Back in May I posted regarding my household savings rate (HSR), which I defined as savings in the form of investments (reg. and non reg.) divided by net income or gross income. Let's concentrate on net income for now, back then I estimated my HSR to be 34%. At that time commenters, Four Pillars and Mr.Cheap noted that perhaps the principle paid on a mortgage should be considered savings as well, which I believe is a valid point but still does not tell the whole story. What I can't get past is the fact that unless you include interest paid on your mortgage, then someone who invests rather than paying down their mortgage more aggressively will look as if they are saving more money than a friend who pays down their mortgage with the same disposable cash.
On a recently run poll on this blog asking 'What % of your Net Income do you Save?' the following results were obtained:
27% of people save between 10 - 20%
23% between 40 - 50%
17% between 30 - 40%
Several financial sources, including David Bach's books like Smart Couples Finish Rich, claim that you should save at least 10% of your net income to retire well, or in Bach's words 'less than 10% and you are living above your means'. If you could save 20% of your net income you should achieve great wealth or in Bach's words be 'really rich'. From these results it looks as if several readers of my blog (40% of readers) will be really rich in the future. The factor that is difficult to judge here is what people considered 'savings'. Some people probably included mortgage payments, others included principle payments, and others did not, and only included other forms of savings.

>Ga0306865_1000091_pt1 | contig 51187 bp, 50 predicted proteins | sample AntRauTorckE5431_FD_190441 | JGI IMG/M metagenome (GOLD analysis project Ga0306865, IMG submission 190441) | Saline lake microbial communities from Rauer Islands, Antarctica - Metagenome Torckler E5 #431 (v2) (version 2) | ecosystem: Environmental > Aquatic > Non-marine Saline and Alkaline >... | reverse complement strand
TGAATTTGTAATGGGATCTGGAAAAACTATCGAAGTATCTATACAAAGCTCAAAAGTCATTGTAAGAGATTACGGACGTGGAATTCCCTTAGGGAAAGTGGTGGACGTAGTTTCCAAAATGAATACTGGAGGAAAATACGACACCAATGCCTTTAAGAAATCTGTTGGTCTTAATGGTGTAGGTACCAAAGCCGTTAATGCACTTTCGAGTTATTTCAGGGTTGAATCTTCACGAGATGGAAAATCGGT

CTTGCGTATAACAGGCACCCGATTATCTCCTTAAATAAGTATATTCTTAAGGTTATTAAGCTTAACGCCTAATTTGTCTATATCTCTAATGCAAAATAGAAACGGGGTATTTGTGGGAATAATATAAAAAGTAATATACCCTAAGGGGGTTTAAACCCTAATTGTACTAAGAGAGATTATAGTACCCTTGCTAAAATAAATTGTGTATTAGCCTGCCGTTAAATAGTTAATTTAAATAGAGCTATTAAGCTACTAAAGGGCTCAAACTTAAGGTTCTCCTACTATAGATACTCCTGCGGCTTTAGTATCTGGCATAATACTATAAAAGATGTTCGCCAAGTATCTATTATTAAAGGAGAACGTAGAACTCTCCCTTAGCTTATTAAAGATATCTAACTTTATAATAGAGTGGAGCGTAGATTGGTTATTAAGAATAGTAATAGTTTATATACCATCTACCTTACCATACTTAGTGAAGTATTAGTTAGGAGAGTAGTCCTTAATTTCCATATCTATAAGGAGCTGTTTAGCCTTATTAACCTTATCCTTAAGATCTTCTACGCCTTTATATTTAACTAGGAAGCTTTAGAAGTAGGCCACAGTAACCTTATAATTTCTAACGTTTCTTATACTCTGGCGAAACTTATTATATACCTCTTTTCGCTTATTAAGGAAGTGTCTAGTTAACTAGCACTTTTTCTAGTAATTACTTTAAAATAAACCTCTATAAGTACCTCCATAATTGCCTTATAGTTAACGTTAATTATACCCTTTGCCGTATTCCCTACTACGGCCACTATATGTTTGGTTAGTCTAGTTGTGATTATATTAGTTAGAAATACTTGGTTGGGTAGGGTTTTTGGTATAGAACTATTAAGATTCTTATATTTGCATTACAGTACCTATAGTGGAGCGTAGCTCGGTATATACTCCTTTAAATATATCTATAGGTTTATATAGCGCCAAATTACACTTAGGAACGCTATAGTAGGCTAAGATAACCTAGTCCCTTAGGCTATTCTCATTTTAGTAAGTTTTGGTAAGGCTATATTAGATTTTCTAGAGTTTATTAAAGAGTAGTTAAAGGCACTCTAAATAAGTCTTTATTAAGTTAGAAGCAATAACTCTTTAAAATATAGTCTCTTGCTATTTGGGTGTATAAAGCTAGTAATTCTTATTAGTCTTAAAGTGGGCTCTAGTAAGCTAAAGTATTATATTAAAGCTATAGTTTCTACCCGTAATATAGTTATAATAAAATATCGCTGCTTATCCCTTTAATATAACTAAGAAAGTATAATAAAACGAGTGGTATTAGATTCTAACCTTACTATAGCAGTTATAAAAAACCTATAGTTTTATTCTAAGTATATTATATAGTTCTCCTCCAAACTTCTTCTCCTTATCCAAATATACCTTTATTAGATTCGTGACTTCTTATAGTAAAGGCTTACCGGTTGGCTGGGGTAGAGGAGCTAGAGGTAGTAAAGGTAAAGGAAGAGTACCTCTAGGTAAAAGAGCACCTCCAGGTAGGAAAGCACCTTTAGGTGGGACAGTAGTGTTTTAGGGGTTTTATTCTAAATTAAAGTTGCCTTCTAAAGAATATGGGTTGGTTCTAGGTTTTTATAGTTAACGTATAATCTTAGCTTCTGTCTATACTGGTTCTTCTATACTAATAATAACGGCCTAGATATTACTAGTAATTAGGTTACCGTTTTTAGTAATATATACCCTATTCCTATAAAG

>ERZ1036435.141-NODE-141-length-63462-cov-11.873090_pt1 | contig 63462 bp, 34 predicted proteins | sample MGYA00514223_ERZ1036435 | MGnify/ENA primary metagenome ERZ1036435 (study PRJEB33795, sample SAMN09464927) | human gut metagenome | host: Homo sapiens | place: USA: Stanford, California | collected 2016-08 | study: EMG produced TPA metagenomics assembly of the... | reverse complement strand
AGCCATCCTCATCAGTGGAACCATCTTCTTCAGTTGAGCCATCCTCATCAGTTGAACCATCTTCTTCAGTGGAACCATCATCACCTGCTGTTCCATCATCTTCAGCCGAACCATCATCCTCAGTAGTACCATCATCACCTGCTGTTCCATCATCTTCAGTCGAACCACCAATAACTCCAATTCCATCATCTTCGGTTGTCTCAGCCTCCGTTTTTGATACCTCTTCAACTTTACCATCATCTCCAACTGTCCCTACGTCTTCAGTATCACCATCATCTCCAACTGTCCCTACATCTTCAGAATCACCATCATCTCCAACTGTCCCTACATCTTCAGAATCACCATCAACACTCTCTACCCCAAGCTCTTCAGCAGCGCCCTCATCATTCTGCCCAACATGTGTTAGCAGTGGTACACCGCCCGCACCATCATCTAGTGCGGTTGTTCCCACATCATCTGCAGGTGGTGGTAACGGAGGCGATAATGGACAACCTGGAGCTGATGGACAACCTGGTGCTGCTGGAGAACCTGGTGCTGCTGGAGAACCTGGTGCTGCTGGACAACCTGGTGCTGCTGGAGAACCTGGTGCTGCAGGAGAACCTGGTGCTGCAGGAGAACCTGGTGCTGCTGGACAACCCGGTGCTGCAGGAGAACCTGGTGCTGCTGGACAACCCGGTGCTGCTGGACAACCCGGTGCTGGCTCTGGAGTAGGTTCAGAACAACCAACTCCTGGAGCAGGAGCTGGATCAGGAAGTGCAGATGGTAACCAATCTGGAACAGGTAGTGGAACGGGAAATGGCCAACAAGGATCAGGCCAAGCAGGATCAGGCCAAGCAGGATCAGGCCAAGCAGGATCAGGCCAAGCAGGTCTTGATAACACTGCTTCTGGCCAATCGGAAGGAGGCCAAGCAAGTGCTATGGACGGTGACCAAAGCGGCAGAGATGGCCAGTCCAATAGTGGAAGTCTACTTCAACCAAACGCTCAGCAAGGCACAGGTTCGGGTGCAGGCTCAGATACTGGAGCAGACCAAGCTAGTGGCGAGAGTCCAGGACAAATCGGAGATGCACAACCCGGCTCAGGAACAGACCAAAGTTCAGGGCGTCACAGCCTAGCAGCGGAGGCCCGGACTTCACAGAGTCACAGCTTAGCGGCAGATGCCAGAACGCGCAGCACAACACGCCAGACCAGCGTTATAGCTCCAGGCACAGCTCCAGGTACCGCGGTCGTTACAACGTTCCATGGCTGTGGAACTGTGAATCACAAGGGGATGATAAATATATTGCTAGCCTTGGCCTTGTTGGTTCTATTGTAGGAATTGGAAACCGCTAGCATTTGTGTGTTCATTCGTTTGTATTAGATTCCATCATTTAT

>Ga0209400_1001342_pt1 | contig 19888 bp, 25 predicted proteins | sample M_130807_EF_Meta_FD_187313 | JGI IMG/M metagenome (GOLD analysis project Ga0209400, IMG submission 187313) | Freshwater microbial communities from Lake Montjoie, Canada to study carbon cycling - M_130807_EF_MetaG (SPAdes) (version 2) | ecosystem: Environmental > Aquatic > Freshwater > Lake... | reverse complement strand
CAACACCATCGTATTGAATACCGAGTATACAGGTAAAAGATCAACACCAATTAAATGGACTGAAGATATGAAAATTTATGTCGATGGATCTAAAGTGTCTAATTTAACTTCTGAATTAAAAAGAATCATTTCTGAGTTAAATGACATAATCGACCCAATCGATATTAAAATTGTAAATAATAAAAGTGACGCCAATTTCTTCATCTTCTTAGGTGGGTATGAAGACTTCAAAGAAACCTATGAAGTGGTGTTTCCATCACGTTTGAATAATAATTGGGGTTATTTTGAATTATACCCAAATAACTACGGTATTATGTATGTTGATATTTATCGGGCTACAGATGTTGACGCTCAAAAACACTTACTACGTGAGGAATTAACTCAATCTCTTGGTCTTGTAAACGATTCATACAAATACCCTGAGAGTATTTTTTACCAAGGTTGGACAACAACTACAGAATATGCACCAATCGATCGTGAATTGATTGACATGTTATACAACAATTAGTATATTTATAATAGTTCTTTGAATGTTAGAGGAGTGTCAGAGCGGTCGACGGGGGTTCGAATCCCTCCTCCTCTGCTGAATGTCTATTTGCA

I have recently calculated the following for my family:
HSR = 36%
HSR (including full mortgage payments = 51%
HSR for 2008 when my wife goes on maternity leave = 15%
HSR (including full mortgage payments for 2008) = 37%
If my calculations are correct, and too much unforeseen expenses don't crop up during 2008 then I will be quite pleased to still be able to save 15% of net income with our reduced employment income situation. I am still debating whether my wife will continue to contribute to an RRSP for the year at her usual rate, decrease her contributions, or hold off for 2008 all together. It is although starting to look like our income trust security blanket that we have built up may not get used, which is wonderful as I'd be quite please to roll this over into an RESP for my first child, or keep it invested and start a synthetic drip for a future child's RESP or other uses.